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Nothing went wrong with the Iyonix. You're taking these results as fact that the Iyonix is only 2.5 times faster than the RiscPC. I'll add more fuel to the fire by showing you all the results I got from my Kinetic 266. Numeric sort - 2.06 String sort - 2.63 Bitfield - 3.27 FP Emulation - 3.25 Fourier - 0.13 (a real iyonix killer!) Assignment - 1.86 Idea - 3.47 Huffman - 1.77 Neural net - 0.08 LU Decomp - 0.08 Integer index - 2.527 FP index - 0.093


 is a RISC OS UserThe Doctor on 3/3/03 2:02PM
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Trackman2 can be found in the downloads section on www.riscos.de. According to Detlef, it does run without Aemulor. I have not verified his results myself, nor have I had a closer look at the software.

@Chris: Sorry, I only just looked at my emails. I have just run nbench on the Omega and all results are very close to what would be expected.

-- Julian G. F. Zimmerle

 is a RISC OS UserJGZimmerle on 3/3/03 2:27PM
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I've just run !Trackman2.Trackman through ARMalyser, and can confirm that it is 32-bit safe. :)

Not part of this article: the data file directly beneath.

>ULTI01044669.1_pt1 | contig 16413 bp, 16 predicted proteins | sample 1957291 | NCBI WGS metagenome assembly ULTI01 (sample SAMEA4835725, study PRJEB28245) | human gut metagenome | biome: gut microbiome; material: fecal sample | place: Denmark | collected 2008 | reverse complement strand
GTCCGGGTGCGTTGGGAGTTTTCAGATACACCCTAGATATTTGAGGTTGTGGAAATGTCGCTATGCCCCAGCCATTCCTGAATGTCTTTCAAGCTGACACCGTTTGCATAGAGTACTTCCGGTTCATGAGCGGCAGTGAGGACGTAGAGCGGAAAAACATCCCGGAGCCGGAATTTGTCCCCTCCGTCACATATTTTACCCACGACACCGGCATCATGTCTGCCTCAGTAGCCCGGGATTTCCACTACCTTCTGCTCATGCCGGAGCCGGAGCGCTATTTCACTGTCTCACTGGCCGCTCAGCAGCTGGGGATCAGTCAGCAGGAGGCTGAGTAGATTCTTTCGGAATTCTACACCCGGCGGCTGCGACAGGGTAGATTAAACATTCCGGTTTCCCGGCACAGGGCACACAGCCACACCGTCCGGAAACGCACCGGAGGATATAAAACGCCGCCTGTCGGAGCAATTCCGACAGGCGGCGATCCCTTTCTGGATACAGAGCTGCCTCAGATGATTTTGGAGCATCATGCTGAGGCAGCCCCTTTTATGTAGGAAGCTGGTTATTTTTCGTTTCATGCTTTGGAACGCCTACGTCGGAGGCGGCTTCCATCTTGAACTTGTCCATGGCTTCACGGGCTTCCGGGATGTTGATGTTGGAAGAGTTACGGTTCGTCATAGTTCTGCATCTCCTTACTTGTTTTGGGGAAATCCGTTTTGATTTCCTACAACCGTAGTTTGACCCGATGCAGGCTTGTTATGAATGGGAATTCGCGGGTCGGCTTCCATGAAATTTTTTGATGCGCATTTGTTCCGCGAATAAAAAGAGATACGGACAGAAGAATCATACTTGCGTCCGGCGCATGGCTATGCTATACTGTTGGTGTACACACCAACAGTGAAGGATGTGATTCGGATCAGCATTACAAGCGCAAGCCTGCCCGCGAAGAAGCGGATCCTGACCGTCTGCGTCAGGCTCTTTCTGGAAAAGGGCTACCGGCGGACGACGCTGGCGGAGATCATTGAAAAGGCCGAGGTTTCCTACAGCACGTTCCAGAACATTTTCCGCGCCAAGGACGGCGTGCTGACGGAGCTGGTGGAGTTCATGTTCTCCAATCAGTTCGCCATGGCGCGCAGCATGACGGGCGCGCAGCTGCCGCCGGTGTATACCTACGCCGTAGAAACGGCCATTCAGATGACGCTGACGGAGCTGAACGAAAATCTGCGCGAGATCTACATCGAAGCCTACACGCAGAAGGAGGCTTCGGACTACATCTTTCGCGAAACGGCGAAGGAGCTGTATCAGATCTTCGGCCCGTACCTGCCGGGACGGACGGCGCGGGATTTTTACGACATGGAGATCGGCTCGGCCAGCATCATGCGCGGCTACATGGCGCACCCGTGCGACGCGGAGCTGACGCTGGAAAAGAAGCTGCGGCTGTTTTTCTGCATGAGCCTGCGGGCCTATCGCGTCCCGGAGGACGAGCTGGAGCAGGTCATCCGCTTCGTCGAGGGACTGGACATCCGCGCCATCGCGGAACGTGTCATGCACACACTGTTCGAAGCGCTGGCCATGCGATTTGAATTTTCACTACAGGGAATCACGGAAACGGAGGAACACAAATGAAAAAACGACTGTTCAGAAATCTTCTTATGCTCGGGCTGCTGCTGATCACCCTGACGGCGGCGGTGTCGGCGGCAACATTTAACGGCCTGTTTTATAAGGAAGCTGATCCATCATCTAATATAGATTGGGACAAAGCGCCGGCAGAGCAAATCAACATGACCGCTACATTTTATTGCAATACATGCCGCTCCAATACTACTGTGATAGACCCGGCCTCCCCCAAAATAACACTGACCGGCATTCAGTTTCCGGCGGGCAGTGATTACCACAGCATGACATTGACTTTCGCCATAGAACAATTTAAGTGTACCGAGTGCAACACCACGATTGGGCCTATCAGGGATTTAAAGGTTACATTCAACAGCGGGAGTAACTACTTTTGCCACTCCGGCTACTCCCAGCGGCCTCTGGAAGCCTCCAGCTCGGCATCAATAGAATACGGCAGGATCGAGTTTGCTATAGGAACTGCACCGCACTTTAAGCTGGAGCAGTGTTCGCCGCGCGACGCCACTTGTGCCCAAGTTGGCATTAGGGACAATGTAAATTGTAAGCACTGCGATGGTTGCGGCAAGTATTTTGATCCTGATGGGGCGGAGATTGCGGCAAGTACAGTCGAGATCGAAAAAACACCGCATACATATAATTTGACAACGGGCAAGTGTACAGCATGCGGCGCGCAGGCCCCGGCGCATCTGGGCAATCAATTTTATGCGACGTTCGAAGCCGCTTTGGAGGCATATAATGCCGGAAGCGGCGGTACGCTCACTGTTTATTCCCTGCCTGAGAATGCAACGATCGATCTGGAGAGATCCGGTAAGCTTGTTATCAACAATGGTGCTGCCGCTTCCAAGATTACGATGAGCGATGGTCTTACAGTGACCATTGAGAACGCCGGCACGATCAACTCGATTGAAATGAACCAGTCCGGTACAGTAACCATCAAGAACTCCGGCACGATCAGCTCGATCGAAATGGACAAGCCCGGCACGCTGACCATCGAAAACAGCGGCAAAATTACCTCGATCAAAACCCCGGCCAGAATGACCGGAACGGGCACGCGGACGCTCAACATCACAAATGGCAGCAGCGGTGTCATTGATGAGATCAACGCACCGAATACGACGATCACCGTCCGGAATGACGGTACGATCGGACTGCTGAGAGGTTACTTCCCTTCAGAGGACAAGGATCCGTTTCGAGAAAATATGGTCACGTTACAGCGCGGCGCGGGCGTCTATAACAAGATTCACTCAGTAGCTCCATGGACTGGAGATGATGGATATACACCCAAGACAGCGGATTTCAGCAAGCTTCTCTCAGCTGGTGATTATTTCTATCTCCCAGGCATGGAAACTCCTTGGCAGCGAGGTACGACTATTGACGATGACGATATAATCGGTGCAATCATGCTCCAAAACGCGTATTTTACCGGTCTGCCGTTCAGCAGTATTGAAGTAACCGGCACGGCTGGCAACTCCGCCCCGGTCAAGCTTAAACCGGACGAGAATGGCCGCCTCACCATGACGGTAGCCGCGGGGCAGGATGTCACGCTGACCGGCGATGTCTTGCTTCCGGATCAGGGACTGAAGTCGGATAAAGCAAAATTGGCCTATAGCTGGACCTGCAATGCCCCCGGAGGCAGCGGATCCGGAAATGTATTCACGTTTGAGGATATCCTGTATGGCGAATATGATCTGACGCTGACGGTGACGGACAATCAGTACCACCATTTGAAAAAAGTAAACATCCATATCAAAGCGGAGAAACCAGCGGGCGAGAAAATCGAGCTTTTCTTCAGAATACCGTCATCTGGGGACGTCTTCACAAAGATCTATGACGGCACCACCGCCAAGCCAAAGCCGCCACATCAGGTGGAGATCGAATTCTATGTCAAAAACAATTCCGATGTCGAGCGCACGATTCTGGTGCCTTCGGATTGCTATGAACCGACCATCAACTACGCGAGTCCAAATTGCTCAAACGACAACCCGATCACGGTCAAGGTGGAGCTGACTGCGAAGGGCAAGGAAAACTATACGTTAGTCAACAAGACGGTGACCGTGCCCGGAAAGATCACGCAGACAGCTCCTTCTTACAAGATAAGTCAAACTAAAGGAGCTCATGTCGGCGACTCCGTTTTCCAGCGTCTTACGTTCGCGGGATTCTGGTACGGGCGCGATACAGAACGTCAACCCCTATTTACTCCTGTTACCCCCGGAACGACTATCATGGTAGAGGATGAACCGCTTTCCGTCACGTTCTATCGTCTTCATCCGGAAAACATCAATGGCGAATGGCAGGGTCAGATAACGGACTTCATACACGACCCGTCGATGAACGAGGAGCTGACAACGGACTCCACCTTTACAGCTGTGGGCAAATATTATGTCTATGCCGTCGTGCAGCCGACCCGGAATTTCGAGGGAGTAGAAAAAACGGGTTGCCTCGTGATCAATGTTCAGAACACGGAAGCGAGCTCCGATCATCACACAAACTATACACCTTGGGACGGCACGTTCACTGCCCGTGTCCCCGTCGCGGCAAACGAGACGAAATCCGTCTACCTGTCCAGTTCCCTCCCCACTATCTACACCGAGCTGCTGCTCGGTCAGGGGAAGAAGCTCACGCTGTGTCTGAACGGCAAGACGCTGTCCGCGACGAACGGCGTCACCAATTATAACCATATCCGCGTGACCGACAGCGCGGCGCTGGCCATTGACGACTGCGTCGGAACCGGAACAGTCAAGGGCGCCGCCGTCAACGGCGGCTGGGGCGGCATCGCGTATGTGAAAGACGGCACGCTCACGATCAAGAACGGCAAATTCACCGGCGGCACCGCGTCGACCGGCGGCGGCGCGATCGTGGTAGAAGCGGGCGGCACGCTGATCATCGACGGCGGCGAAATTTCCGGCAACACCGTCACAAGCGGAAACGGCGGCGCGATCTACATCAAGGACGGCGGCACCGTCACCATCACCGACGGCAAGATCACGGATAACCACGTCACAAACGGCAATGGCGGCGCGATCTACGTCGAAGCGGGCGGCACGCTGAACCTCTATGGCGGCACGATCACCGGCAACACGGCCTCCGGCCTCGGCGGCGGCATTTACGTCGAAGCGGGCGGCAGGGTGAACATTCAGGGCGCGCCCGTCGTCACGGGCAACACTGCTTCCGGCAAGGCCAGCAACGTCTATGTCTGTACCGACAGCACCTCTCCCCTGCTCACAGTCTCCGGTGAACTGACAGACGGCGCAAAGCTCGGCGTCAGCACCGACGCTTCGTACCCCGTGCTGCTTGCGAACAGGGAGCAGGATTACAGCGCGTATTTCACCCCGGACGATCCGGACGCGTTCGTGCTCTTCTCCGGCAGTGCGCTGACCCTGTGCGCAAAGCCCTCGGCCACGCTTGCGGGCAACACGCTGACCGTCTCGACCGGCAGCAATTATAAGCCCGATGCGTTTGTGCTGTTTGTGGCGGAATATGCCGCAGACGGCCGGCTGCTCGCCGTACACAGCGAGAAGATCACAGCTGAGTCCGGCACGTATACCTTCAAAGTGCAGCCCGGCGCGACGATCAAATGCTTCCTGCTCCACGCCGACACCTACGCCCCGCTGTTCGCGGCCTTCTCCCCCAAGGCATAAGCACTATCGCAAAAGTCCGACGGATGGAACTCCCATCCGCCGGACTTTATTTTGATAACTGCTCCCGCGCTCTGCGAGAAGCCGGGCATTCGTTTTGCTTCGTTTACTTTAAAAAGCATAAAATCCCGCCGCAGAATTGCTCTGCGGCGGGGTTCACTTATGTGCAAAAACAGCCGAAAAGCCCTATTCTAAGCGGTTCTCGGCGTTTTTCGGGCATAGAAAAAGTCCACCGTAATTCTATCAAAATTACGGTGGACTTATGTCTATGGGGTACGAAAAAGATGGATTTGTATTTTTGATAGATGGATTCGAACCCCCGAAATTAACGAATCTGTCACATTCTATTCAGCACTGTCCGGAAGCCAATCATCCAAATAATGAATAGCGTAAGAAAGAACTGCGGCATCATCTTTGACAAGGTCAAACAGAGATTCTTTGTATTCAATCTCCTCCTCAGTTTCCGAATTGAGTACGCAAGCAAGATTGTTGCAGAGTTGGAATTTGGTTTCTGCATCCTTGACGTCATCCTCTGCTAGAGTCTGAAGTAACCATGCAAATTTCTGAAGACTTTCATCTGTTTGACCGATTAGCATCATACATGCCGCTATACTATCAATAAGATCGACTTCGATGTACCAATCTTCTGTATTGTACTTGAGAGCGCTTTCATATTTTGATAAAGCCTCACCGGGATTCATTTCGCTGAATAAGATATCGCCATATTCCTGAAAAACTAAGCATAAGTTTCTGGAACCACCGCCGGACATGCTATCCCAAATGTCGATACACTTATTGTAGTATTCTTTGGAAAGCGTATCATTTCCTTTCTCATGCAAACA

is a RISC OS Usermonkeyson on 3/3/03 2:32PM
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Okay, so you want some more "Omega numbers"? The VIDC emulation of the Lightning seems to be more than five times as fast as the original VIDC, plus 2D and 3D acceleration. And of course there is also the powerful DCT/iDCT unit of the northbridge chip, wich should give give JPEG and MPEG coding and decoding a boost. Unfourtunately the software to make use of these facilities is not included in my machine, so numbers on their performance will have to wait.

The mass storage interface is about twenty times faster than the RiscPC's (about 50 to 70 MBytes/s in normal desktop use, if you have a fast enough device connected to it).

More to follow, when I get round to it.

BTW, the Omega's PCI-documentation is on its HDD. :-)

-- Julian G. F. Zimmerle

 is a RISC OS UserJGZimmerle on 3/3/03 2:57PM
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Sorry, thta should have been "more than five times as fast as the original VIDC20 of the RiscPC".